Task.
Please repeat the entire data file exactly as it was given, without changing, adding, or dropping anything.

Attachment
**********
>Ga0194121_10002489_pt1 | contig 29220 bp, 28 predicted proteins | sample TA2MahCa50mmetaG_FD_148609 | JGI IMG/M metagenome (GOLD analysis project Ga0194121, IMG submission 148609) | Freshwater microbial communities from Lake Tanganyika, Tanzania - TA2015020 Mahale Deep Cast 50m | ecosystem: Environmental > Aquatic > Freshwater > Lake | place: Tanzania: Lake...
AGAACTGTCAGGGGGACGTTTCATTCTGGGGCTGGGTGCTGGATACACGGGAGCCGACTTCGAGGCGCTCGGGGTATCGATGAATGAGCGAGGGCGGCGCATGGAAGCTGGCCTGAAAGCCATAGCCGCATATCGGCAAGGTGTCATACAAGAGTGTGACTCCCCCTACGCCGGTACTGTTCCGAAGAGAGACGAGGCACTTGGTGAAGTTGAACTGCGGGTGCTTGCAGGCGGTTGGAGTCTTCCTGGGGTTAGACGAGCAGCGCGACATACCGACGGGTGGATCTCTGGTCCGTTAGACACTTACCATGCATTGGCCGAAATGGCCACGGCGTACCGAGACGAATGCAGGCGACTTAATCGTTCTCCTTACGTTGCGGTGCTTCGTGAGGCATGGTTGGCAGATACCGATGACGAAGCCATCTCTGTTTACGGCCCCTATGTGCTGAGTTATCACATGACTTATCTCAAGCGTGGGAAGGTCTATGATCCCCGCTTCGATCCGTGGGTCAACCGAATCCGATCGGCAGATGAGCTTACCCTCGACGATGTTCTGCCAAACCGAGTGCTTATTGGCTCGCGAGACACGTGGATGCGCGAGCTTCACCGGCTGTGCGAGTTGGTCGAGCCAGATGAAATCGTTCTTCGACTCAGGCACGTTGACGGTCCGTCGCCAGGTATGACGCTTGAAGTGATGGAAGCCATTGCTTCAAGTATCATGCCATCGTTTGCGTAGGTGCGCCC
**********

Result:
>Ga0194121_10002489_pt1 | contig 29220 bp, 28 predicted proteins | sample TA2MahCa50mmetaG_FD_148609 | JGI IMG/M metagenome (GOLD analysis project Ga0194121, IMG submission 148609) | Freshwater microbial communities from Lake Tanganyika, Tanzania - TA2015020 Mahale Deep Cast 50m | ecosystem: Environmental > Aquatic > Freshwater > Lake | place: Tanzania: Lake...
AGAACTGTCAGGGGGACGTTTCATTCTGGGGCTGGGTGCTGGATACACGGGAGCCGACTTCGAGGCGCTCGGGGTATCGATGAATGAGCGAGGGCGGCGCATGGAAGCTGGCCTGAAAGCCATAGCCGCATATCGGCAAGGTGTCATACAAGAGTGTGACTCCCCCTACGCCGGTACTGTTCCGAAGAGAGACGAGGCACTTGGTGAAGTTGAACTGCGGGTGCTTGCAGGCGGTTGGAGTCTTCCTGGGGTTAGACGAGCAGCGCGACATACCGACGGGTGGATCTCTGGTCCGTTAGACACTTACCATGCATTGGCCGAAATGGCCACGGCGTACCGAGACGAATGCAGGCGACTTAATCGTTCTCCTTACGTTGCGGTGCTTCGTGAGGCATGGTTGGCAGATACCGATGACGAAGCCATCTCTGTTTACGGCCCCTATGTGCTGAGTTATCACATGACTTATCTCAAGCGTGGGAAGGTCTATGATCCCCGCTTCGATCCGTGGGTCAACCGAATCCGATCGGCAGATGAGCTTACCCTCGACGATGTTCTGCCAAACCGAGTGCTTATTGGCTCGCGAGACACGTGGATGCGCGAGCTTCACCGGCTGTGCGAGTTGGTCGAGCCAGATGAAATCGTTCTTCGACTCAGGCACGTTGACGGTCCGTCGCCAGGTATGACGCTTGAAGTGATGGAAGCCATTGCTTCAAGTATCATGCCATCGTTTGCGTAGGTGCGCCC